The question inevitably arises, “how best can we secure our organization?” When posing this, many people- even security practitioners- tend to believe there is a concrete and clear answer; in fact, there is not one answer but, instead, a series of answers that in toto help organizations decrease their chance of both being attacked and of the attacks being serious or game-changing.
Clearly, data has a role to play in formulating security strategies but once again, the ways in which data is used in the security space are not always consistent or even particularly useful.
At the outset, it is key to remember that the security practice in your organization does not sit atomically, disconnected from the larger goals of the organization. With regard to your security practice therefore, it is crucial to align your data analysis goals with whatever risk management framework the organization as a whole is using. You should focus your data collection and analysis on the likeliest and severest risk scenarios for the organization as an entity.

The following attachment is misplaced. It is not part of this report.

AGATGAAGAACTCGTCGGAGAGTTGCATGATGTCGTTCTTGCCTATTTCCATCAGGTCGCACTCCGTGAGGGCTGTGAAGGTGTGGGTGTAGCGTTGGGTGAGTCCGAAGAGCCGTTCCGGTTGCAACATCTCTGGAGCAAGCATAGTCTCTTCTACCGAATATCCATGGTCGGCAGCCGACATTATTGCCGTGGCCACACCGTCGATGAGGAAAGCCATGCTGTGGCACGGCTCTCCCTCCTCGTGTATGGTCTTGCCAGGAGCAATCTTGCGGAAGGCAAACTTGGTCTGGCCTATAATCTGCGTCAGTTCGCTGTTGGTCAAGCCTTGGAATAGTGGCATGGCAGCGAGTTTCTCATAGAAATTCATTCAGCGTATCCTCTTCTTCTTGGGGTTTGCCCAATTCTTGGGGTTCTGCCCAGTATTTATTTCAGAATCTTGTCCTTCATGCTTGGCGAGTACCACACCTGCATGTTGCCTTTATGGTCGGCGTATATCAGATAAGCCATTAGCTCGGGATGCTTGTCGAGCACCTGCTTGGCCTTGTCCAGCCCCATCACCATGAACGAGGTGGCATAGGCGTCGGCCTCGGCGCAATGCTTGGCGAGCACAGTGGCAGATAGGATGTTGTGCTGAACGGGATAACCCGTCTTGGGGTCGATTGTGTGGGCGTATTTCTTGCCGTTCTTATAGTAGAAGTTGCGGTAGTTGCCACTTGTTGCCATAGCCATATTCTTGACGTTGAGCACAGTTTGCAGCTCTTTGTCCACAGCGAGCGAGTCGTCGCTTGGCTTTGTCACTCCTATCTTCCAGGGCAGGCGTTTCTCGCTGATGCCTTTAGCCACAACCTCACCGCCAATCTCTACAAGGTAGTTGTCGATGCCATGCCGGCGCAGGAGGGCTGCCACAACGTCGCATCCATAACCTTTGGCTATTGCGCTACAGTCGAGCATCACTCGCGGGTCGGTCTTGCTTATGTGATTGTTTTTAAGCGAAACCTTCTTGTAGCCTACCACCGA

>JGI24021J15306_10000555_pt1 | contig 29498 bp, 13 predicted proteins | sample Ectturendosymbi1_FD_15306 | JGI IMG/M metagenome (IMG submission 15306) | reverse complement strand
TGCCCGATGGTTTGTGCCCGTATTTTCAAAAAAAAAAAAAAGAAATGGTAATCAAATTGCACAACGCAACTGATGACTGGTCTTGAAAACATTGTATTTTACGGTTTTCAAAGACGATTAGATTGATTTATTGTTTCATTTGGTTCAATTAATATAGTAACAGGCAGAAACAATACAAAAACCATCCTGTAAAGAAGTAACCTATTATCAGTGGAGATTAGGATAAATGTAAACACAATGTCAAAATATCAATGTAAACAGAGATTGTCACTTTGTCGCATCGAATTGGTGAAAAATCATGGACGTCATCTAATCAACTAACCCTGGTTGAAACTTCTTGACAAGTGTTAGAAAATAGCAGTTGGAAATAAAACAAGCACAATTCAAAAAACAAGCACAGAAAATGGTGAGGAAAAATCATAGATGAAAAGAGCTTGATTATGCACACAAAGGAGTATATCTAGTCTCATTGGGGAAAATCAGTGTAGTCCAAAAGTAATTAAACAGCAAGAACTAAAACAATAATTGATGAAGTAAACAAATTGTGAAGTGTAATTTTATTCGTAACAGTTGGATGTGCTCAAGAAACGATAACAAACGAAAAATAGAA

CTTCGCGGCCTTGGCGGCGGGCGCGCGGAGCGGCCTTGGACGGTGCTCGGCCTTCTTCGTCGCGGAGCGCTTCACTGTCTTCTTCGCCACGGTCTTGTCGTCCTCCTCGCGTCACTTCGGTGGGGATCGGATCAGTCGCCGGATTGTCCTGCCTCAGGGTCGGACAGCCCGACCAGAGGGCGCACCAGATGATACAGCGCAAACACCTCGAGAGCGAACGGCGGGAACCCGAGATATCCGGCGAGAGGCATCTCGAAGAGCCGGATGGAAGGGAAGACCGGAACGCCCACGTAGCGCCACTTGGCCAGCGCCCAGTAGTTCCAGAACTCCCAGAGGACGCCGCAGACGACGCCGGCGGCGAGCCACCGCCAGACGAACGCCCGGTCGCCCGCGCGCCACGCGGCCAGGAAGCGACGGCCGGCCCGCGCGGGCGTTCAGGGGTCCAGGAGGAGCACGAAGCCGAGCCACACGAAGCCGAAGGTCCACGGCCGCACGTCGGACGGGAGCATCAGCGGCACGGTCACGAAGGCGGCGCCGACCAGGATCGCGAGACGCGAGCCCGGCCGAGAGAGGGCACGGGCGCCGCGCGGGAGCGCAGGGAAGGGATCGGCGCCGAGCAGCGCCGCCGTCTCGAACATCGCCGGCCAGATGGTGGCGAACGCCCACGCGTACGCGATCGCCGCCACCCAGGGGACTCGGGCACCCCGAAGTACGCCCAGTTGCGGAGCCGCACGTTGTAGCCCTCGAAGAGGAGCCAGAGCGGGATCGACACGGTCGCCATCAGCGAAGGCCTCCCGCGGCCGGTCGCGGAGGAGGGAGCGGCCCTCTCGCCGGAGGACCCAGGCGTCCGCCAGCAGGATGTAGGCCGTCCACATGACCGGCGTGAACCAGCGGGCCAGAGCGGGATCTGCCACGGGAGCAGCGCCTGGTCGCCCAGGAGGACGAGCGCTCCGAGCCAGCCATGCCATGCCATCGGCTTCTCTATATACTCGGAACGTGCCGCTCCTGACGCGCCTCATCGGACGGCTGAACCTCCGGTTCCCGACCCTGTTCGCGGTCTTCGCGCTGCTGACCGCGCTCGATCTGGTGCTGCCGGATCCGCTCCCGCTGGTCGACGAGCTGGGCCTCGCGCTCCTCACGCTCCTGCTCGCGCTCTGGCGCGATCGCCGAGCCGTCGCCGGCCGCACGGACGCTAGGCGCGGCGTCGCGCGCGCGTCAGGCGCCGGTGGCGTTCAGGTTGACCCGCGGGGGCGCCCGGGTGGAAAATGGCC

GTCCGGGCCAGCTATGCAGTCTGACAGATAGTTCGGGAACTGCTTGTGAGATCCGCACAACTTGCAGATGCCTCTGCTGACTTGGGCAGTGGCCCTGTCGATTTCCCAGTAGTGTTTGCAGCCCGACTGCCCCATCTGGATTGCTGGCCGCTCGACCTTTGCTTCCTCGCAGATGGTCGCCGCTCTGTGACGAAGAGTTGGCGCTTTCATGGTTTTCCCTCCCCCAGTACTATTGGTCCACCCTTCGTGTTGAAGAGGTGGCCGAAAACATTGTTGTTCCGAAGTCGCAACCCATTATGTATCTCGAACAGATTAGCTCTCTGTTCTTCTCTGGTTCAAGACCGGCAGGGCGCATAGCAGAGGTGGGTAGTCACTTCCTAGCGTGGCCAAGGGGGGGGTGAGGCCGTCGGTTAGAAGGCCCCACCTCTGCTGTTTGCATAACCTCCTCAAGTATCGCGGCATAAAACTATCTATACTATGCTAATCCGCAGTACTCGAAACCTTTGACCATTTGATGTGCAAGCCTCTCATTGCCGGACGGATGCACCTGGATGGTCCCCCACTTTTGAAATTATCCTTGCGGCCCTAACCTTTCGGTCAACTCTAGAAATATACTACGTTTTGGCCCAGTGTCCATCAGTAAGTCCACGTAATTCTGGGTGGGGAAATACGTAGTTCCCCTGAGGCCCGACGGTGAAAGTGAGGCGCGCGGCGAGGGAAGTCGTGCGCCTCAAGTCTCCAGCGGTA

Keep in mind the limits of security-related data collection. You can collect tomes of data but if the analysis does not allow you to make decisions or take actions to mitigate risk, this data becomes “nice to know” but is not particularly or manifestly useful.
Understand that security is not a “point in time” or parenthetical matter but is in fact a core business issue that has to be tended to continuously. Ensure your data gathering and analysis is repeatable and consistent and combines qualitative, quantitative, and readily available sources. If you simply cannot muster good data, consider solutions that will provide this data before proceeding. Don’t indulge in “Security Theater.” It doesn’t do anyone any good and likely will give you a false sense of safety.
Data is the Creator and the Destroyer. You need it to run a dynamic and smart security practice but it is not a god to bow to.